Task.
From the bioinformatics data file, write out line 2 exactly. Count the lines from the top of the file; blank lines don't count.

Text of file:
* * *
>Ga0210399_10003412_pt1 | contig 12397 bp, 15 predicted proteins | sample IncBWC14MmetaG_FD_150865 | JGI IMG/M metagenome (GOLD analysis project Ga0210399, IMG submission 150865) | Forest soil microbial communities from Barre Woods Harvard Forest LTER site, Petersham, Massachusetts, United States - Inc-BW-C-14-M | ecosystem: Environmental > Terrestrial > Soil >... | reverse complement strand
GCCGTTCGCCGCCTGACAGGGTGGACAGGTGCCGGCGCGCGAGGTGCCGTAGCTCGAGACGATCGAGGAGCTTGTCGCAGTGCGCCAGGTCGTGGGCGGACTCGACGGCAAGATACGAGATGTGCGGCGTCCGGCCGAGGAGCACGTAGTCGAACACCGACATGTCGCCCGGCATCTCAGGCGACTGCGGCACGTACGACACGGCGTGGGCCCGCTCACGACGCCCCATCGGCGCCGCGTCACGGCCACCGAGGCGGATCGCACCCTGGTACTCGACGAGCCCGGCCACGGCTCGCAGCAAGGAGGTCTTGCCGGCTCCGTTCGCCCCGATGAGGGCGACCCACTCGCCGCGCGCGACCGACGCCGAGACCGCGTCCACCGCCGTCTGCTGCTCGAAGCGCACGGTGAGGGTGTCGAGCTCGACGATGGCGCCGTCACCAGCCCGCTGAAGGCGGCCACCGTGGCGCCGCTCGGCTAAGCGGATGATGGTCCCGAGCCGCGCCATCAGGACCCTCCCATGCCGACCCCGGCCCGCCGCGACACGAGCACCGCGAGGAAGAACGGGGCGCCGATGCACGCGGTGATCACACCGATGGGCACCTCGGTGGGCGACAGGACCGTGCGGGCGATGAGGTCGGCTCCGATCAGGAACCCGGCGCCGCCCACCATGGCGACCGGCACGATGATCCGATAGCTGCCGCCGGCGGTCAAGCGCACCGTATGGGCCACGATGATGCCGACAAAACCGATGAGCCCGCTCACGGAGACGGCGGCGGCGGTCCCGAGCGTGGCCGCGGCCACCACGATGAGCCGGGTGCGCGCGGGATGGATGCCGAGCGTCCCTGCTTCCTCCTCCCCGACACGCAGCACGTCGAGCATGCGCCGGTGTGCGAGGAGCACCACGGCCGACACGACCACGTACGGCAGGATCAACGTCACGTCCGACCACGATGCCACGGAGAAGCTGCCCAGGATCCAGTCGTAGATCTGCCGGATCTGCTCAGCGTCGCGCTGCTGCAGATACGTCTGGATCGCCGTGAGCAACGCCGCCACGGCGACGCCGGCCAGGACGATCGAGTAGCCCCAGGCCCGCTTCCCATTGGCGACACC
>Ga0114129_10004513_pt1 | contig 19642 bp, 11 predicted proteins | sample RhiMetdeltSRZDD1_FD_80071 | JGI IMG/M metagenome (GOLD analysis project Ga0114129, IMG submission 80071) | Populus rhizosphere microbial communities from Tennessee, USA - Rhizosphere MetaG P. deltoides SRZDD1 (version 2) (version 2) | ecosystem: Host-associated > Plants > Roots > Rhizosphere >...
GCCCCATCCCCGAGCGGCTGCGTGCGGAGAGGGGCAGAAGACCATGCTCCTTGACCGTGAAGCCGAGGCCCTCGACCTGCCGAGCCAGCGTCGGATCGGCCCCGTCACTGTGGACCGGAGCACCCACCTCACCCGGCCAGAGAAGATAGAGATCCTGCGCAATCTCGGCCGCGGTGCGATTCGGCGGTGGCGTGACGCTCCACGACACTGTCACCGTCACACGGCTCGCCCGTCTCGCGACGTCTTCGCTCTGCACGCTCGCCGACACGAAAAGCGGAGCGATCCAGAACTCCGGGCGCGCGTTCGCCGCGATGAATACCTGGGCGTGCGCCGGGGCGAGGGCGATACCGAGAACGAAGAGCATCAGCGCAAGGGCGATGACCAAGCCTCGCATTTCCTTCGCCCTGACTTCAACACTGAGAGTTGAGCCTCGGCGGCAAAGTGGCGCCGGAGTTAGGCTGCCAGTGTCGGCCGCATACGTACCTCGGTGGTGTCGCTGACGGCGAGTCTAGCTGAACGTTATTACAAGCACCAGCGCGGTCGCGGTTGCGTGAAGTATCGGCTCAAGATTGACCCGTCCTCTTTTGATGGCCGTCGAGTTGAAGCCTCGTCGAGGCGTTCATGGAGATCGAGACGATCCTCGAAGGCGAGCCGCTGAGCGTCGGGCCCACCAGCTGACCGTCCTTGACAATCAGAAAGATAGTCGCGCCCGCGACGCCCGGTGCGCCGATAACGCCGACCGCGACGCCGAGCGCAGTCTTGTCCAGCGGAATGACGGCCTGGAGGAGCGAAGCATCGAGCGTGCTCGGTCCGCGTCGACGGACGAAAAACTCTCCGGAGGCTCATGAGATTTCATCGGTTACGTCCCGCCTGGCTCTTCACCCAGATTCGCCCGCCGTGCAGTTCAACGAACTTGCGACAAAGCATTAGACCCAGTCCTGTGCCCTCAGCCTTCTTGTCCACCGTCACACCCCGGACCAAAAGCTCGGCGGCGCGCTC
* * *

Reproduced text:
GCCGTTCGCCGCCTGACAGGGTGGACAGGTGCCGGCGCGCGAGGTGCCGTAGCTCGAGACGATCGAGGAGCTTGTCGCAGTGCGCCAGGTCGTGGGCGGACTCGACGGCAAGATACGAGATGTGCGGCGTCCGGCCGAGGAGCACGTAGTCGAACACCGACATGTCGCCCGGCATCTCAGGCGACTGCGGCACGTACGACACGGCGTGGGCCCGCTCACGACGCCCCATCGGCGCCGCGTCACGGCCACCGAGGCGGATCGCACCCTGGTACTCGACGAGCCCGGCCACGGCTCGCAGCAAGGAGGTCTTGCCGGCTCCGTTCGCCCCGATGAGGGCGACCCACTCGCCGCGCGCGACCGACGCCGAGACCGCGTCCACCGCCGTCTGCTGCTCGAAGCGCACGGTGAGGGTGTCGAGCTCGACGATGGCGCCGTCACCAGCCCGCTGAAGGCGGCCACCGTGGCGCCGCTCGGCTAAGCGGATGATGGTCCCGAGCCGCGCCATCAGGACCCTCCCATGCCGACCCCGGCCCGCCGCGACACGAGCACCGCGAGGAAGAACGGGGCGCCGATGCACGCGGTGATCACACCGATGGGCACCTCGGTGGGCGACAGGACCGTGCGGGCGATGAGGTCGGCTCCGATCAGGAACCCGGCGCCGCCCACCATGGCGACCGGCACGATGATCCGATAGCTGCCGCCGGCGGTCAAGCGCACCGTATGGGCCACGATGATGCCGACAAAACCGATGAGCCCGCTCACGGAGACGGCGGCGGCGGTCCCGAGCGTGGCCGCGGCCACCACGATGAGCCGGGTGCGCGCGGGATGGATGCCGAGCGTCCCTGCTTCCTCCTCCCCGACACGCAGCACGTCGAGCATGCGCCGGTGTGCGAGGAGCACCACGGCCGACACGACCACGTACGGCAGGATCAACGTCACGTCCGACCACGATGCCACGGAGAAGCTGCCCAGGATCCAGTCGTAGATCTGCCGGATCTGCTCAGCGTCGCGCTGCTGCAGATACGTCTGGATCGCCGTGAGCAACGCCGCCACGGCGACGCCGGCCAGGACGATCGAGTAGCCCCAGGCCCGCTTCCCATTGGCGACACC